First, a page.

From The Examiner during the week of Feb. 17-22, 1969:
• “‘LOOP’ TRAFFIC PROPOSAL FOR JACKSON SQUARE AIRED” – The proposed traffic circulation plan for the Jackson Square Urban Renewal project was given a good “going over” last night at the public hearing in the City Council Chamber. A capacity crowd, including city officials, concerned uptown business people, property owners, some skeptics, and interested citizens listened to an explanation of the importance of the “loop” in the revitalization of the central business district. And while there was no official conclusion, the only applause came when two bankers made statements, in effect, approving the plan. “The plan as outlined is highly beneficial,” said Lloyd Uptegrove, executive vice president of the First National Bank. “We are as low as we can get – there’s no place to go but up.”
• “‘LIVING AND USEFUL’ CENTER GOAL OF COURTHOUSE GROUP” – Preservation of the old Jackson County Courthouse on Jackson Square as a “living and useful” center for the people of the county was stated as a goal of an advisory commission at its first meeting yesterday afternoon. The commission has been charged with making recommendations for use and preservation of the Williamsburg colonial building after it has been vacated by county offices probably within two years from now. The county is planning erection of an addition to the newer Courts Annex building at Osage and Kansas with $2 million in bond money.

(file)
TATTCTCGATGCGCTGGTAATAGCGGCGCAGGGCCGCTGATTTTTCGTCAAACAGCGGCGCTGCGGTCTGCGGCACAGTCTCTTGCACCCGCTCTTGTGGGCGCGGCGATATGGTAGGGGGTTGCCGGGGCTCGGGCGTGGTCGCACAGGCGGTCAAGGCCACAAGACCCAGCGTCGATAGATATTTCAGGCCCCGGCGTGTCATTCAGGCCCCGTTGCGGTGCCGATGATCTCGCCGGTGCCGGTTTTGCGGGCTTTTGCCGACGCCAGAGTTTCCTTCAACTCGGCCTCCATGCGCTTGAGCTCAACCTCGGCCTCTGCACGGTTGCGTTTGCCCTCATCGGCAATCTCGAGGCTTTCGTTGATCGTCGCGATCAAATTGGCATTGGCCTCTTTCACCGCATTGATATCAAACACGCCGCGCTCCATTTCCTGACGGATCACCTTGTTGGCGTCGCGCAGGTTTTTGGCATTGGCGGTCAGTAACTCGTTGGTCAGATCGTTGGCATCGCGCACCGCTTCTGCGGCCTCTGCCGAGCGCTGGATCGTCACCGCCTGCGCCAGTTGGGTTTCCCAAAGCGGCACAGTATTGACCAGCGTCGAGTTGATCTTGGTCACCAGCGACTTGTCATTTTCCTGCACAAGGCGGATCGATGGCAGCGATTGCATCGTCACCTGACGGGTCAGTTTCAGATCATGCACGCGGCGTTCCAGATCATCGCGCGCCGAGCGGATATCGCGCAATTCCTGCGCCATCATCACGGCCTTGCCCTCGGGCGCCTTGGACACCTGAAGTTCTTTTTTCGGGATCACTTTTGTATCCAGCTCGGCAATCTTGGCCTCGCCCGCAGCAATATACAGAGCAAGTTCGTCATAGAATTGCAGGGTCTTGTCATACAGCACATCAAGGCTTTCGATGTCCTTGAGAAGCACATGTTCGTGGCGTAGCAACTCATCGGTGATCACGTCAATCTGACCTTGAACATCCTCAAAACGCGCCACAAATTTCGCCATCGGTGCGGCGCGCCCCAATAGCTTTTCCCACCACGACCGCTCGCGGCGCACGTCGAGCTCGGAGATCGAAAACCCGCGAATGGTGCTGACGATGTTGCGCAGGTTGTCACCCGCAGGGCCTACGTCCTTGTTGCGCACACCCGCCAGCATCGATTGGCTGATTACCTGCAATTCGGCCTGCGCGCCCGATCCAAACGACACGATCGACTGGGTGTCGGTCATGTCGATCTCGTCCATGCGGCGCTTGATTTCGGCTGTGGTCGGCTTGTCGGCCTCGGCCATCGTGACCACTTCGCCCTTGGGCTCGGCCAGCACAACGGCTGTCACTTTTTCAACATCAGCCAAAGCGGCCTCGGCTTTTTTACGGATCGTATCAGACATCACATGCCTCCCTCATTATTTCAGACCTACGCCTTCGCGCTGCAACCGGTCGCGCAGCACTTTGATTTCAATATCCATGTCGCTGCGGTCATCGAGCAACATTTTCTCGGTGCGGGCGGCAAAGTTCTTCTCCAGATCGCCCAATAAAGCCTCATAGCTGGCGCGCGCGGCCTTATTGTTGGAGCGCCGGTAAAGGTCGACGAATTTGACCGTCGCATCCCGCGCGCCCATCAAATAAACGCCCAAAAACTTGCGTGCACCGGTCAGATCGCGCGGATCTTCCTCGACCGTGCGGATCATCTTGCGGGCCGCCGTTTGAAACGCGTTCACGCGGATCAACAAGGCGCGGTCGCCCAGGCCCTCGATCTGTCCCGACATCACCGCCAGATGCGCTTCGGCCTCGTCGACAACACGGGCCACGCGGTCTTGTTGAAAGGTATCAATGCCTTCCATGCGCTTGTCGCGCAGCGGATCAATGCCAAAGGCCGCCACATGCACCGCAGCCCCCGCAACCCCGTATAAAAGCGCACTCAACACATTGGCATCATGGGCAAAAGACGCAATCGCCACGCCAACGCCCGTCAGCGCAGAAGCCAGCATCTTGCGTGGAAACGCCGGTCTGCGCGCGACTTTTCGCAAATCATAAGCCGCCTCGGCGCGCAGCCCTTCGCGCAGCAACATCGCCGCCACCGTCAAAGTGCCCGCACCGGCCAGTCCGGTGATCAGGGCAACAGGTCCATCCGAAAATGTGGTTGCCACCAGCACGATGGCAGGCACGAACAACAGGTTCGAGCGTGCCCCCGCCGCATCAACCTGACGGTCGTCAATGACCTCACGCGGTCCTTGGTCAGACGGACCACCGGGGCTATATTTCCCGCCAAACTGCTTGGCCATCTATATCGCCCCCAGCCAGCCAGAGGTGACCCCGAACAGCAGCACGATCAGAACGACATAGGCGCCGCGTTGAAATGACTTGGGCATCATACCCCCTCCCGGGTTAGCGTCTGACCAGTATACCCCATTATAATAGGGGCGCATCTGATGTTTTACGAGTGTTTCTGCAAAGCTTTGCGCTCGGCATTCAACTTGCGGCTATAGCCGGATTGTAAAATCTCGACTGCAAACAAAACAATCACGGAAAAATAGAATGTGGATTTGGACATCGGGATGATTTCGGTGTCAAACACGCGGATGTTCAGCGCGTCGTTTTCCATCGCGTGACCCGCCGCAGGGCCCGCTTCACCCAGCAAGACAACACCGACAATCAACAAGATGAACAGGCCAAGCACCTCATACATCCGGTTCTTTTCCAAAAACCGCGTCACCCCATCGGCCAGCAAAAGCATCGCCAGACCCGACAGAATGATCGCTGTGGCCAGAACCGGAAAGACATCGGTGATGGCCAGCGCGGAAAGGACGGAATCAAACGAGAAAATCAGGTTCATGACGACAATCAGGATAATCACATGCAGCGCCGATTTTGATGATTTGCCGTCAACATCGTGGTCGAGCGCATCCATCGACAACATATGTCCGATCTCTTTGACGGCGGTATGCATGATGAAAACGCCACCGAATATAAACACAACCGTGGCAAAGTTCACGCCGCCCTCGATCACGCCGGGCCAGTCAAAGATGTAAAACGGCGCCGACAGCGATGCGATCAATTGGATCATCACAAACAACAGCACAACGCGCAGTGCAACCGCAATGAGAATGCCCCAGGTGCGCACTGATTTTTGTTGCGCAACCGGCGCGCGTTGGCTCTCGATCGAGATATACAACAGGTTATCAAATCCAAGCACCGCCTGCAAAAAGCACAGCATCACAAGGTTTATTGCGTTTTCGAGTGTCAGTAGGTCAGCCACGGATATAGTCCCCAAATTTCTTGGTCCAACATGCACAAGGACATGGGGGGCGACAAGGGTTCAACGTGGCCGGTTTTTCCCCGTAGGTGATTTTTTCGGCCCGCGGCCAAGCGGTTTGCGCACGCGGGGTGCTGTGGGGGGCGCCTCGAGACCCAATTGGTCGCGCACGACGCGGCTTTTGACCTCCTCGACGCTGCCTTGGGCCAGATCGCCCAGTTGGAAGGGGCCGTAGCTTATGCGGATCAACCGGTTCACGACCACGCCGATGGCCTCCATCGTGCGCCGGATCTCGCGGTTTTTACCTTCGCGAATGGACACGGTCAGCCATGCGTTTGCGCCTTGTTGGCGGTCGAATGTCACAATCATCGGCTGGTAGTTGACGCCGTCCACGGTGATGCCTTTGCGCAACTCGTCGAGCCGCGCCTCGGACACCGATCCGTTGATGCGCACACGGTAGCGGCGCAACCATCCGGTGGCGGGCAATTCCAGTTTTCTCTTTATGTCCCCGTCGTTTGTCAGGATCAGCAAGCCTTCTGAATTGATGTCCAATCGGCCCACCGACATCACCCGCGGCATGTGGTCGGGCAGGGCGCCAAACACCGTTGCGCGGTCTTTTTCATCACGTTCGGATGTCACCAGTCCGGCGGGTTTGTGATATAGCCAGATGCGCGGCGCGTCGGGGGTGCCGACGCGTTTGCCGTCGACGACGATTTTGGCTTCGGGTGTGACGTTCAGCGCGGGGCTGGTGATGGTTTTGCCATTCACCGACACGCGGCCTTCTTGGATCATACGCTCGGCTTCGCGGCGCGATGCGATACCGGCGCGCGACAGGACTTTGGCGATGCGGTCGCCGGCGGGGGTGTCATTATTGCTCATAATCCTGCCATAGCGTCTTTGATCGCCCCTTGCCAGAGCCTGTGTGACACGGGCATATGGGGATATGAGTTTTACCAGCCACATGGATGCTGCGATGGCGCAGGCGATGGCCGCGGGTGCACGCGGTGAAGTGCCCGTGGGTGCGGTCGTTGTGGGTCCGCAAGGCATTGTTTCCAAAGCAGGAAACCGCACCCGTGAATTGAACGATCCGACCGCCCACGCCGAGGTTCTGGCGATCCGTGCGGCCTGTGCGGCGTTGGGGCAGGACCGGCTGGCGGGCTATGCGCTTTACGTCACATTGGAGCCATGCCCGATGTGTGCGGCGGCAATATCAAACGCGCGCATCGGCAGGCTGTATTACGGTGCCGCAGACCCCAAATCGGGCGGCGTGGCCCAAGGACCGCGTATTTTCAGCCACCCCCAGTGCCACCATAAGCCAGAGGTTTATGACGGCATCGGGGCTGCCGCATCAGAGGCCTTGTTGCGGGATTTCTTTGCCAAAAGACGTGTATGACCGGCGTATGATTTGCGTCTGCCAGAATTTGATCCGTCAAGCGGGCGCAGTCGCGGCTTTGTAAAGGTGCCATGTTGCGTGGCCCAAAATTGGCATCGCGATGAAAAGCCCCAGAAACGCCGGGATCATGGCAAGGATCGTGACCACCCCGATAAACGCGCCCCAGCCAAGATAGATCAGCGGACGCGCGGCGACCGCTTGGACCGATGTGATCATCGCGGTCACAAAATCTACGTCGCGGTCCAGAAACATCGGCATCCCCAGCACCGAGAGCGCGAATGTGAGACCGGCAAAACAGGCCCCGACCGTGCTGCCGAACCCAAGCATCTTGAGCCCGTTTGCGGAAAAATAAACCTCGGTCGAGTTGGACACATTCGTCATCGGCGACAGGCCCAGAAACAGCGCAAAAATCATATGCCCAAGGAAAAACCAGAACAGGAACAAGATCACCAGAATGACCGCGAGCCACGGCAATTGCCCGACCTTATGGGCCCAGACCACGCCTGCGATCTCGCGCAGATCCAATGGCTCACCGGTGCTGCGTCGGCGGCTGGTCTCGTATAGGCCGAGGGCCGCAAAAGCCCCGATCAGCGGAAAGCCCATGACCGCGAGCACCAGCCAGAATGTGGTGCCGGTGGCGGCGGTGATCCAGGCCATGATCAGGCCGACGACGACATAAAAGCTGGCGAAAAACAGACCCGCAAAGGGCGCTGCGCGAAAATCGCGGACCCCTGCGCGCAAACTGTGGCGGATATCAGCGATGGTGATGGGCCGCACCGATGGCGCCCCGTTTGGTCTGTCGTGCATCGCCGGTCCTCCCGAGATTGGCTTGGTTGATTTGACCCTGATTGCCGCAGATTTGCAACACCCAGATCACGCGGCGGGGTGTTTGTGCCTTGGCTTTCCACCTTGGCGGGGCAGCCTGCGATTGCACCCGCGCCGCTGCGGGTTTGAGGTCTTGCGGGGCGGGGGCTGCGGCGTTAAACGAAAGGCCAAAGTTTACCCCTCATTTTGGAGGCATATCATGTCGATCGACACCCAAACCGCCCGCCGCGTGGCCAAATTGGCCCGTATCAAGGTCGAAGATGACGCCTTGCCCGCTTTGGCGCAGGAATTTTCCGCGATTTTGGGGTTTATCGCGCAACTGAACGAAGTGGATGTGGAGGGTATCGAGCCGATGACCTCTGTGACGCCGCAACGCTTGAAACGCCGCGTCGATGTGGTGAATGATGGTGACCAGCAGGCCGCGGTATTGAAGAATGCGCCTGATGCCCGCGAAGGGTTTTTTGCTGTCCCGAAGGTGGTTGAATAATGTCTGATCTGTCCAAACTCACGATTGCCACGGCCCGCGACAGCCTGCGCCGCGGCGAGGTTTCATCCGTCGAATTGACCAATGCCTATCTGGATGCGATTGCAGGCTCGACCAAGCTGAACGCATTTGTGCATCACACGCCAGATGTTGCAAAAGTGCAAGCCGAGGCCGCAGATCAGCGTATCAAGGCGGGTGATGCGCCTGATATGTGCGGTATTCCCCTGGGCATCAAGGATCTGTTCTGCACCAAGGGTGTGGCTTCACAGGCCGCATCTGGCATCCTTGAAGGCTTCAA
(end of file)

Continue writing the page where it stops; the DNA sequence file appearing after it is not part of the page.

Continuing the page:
• “CITY’S POPULATION NOW FIGURED AT 116,759” – The estimated population of Independence as of Jan. 1 is fixed at 116,759. The figure was arrived at in a population estimated study prepared by the city planning commission and shows a net gain from Jan. 1, 1968, of 3,500. (The federal census the following year set the city’s population at 111,630.)
From The Independence Examiner during the week of Feb. 17-22, 1919:
• “HENS AT $1.70 EACH” – The value of good poultry on the farm was clearly demonstrated this week at N.N. Hodges sale near Oakland Church, east of Independence. Mr. Hodges sold about 400 fowls at a total of $669. His Leghorn hens brought in an average of $1.70 each. Two brood sows sold for $80 each.
• “CALL ON THE SCHOOLS” – The Modern Health Crusade, a national movement, has reached Independence. It is being introduced in the public schools and is proving quite popular. The crusade is being pushed by the National Tuberculosis Association, a branch of the work of the National Red Cross, which for several years has sold Red Cross stamps at Christmas time in the interest of the public health.
• “LEAGUE OF NATIONS” (an editorial) – Those senators and newspapers persisting in bitter and unfair attacks on President Wilson and the Constitution of the League of Nations are driving for humiliation. The people of the this country are against war and are in favor of a League of Nations and back President Wilson.